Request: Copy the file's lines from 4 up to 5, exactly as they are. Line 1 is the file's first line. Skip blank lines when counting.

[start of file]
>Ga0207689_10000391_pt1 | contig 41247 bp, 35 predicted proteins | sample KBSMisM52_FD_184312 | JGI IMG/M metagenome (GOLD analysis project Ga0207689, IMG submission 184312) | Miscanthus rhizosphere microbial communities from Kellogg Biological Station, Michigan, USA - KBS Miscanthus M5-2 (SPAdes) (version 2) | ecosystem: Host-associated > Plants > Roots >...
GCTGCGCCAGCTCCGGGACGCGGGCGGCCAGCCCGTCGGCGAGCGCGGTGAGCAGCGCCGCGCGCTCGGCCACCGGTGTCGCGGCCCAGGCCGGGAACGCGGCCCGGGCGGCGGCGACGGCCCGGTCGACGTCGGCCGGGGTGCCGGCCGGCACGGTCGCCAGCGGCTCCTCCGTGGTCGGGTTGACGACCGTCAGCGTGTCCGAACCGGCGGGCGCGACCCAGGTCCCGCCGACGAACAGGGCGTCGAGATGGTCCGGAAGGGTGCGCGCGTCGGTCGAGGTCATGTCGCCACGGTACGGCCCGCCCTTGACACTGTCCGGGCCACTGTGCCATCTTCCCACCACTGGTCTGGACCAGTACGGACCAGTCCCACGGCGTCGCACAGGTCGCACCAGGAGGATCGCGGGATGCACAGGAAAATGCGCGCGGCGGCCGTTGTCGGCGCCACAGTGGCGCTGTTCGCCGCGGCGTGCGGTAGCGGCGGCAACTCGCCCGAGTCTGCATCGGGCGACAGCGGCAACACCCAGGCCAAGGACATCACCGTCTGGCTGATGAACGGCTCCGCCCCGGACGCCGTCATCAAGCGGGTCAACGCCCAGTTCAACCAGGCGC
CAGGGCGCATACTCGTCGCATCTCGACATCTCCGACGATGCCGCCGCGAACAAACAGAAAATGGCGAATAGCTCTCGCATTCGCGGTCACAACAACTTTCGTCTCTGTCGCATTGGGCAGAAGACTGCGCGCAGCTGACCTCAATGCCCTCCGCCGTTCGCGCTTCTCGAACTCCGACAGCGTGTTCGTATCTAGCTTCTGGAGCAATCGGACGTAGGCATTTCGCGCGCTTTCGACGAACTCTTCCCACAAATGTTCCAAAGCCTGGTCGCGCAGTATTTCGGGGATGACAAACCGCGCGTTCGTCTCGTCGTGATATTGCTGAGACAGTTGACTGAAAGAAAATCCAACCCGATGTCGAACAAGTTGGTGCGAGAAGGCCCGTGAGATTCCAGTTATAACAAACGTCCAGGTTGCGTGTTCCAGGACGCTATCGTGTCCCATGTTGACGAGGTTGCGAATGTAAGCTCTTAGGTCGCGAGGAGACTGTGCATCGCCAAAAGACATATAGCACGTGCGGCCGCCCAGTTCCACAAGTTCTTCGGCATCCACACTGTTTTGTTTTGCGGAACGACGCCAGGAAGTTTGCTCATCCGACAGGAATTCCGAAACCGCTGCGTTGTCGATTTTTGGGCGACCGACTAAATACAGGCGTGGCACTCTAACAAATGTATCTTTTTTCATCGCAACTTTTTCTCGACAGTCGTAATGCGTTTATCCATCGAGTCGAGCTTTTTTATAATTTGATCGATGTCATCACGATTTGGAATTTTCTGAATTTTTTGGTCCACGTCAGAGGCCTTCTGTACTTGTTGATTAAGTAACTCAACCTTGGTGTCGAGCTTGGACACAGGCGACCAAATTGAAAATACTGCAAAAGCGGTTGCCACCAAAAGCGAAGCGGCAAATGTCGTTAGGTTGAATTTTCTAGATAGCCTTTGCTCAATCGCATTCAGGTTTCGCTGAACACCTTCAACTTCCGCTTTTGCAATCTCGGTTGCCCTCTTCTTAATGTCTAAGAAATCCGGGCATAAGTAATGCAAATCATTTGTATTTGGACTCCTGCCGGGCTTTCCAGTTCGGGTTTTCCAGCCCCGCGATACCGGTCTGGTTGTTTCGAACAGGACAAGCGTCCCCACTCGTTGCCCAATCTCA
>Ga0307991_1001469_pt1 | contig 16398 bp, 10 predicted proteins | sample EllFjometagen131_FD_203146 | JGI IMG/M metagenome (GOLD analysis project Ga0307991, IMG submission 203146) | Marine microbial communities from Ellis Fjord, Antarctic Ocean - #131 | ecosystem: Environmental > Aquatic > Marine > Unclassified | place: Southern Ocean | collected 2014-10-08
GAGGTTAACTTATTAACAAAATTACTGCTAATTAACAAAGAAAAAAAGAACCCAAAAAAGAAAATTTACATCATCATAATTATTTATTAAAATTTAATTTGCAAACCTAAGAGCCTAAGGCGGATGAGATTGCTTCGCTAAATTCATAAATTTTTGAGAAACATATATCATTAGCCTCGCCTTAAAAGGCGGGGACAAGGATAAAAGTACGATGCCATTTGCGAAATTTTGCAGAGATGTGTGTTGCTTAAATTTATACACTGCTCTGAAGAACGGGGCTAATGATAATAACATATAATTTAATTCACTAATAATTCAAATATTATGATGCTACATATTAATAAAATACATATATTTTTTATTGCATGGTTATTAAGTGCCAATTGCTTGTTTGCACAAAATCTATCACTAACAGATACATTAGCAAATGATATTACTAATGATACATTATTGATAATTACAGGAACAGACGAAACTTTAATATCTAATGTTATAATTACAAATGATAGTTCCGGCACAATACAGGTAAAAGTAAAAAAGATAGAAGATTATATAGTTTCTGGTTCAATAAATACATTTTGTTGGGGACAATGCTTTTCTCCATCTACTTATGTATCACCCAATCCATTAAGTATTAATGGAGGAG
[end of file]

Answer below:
>Ga0307991_1001469_pt1 | contig 16398 bp, 10 predicted proteins | sample EllFjometagen131_FD_203146 | JGI IMG/M metagenome (GOLD analysis project Ga0307991, IMG submission 203146) | Marine microbial communities from Ellis Fjord, Antarctic Ocean - #131 | ecosystem: Environmental > Aquatic > Marine > Unclassified | place: Southern Ocean | collected 2014-10-08
GAGGTTAACTTATTAACAAAATTACTGCTAATTAACAAAGAAAAAAAGAACCCAAAAAAGAAAATTTACATCATCATAATTATTTATTAAAATTTAATTTGCAAACCTAAGAGCCTAAGGCGGATGAGATTGCTTCGCTAAATTCATAAATTTTTGAGAAACATATATCATTAGCCTCGCCTTAAAAGGCGGGGACAAGGATAAAAGTACGATGCCATTTGCGAAATTTTGCAGAGATGTGTGTTGCTTAAATTTATACACTGCTCTGAAGAACGGGGCTAATGATAATAACATATAATTTAATTCACTAATAATTCAAATATTATGATGCTACATATTAATAAAATACATATATTTTTTATTGCATGGTTATTAAGTGCCAATTGCTTGTTTGCACAAAATCTATCACTAACAGATACATTAGCAAATGATATTACTAATGATACATTATTGATAATTACAGGAACAGACGAAACTTTAATATCTAATGTTATAATTACAAATGATAGTTCCGGCACAATACAGGTAAAAGTAAAAAAGATAGAAGATTATATAGTTTCTGGTTCAATAAATACATTTTGTTGGGGACAATGCTTTTCTCCATCTACTTATGTATCACCCAATCCATTAAGTATTAATGGAGGAG